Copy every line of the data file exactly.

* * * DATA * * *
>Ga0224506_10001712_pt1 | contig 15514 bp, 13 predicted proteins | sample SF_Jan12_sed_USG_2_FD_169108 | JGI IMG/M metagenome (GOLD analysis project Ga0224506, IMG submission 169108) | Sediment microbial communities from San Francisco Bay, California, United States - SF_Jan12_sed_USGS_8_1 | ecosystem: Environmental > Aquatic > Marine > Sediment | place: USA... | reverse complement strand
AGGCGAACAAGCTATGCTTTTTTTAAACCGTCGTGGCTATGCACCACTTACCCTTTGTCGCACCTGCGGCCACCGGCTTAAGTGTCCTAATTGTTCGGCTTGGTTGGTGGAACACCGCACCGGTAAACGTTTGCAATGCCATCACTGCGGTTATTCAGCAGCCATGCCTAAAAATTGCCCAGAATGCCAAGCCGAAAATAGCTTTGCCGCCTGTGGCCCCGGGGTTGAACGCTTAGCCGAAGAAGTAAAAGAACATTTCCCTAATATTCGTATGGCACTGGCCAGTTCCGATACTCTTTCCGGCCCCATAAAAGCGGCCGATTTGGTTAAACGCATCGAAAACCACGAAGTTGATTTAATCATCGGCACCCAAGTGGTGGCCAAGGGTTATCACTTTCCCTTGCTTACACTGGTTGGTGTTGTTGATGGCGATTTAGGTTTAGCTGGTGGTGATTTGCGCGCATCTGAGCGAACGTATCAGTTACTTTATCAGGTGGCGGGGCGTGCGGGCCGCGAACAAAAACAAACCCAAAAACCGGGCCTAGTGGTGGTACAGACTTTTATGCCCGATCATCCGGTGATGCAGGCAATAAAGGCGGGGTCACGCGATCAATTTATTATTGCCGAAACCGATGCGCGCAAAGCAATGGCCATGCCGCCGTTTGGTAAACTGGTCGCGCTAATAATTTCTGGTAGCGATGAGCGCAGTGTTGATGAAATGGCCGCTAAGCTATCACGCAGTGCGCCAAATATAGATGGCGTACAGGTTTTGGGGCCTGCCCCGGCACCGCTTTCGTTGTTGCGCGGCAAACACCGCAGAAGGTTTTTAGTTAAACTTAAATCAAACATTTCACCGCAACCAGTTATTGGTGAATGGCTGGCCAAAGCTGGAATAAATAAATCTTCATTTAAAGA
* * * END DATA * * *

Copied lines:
>Ga0224506_10001712_pt1 | contig 15514 bp, 13 predicted proteins | sample SF_Jan12_sed_USG_2_FD_169108 | JGI IMG/M metagenome (GOLD analysis project Ga0224506, IMG submission 169108) | Sediment microbial communities from San Francisco Bay, California, United States - SF_Jan12_sed_USGS_8_1 | ecosystem: Environmental > Aquatic > Marine > Sediment | place: USA... | reverse complement strand
AGGCGAACAAGCTATGCTTTTTTTAAACCGTCGTGGCTATGCACCACTTACCCTTTGTCGCACCTGCGGCCACCGGCTTAAGTGTCCTAATTGTTCGGCTTGGTTGGTGGAACACCGCACCGGTAAACGTTTGCAATGCCATCACTGCGGTTATTCAGCAGCCATGCCTAAAAATTGCCCAGAATGCCAAGCCGAAAATAGCTTTGCCGCCTGTGGCCCCGGGGTTGAACGCTTAGCCGAAGAAGTAAAAGAACATTTCCCTAATATTCGTATGGCACTGGCCAGTTCCGATACTCTTTCCGGCCCCATAAAAGCGGCCGATTTGGTTAAACGCATCGAAAACCACGAAGTTGATTTAATCATCGGCACCCAAGTGGTGGCCAAGGGTTATCACTTTCCCTTGCTTACACTGGTTGGTGTTGTTGATGGCGATTTAGGTTTAGCTGGTGGTGATTTGCGCGCATCTGAGCGAACGTATCAGTTACTTTATCAGGTGGCGGGGCGTGCGGGCCGCGAACAAAAACAAACCCAAAAACCGGGCCTAGTGGTGGTACAGACTTTTATGCCCGATCATCCGGTGATGCAGGCAATAAAGGCGGGGTCACGCGATCAATTTATTATTGCCGAAACCGATGCGCGCAAAGCAATGGCCATGCCGCCGTTTGGTAAACTGGTCGCGCTAATAATTTCTGGTAGCGATGAGCGCAGTGTTGATGAAATGGCCGCTAAGCTATCACGCAGTGCGCCAAATATAGATGGCGTACAGGTTTTGGGGCCTGCCCCGGCACCGCTTTCGTTGTTGCGCGGCAAACACCGCAGAAGGTTTTTAGTTAAACTTAAATCAAACATTTCACCGCAACCAGTTATTGGTGAATGGCTGGCCAAAGCTGGAATAAATAAATCTTCATTTAAAGA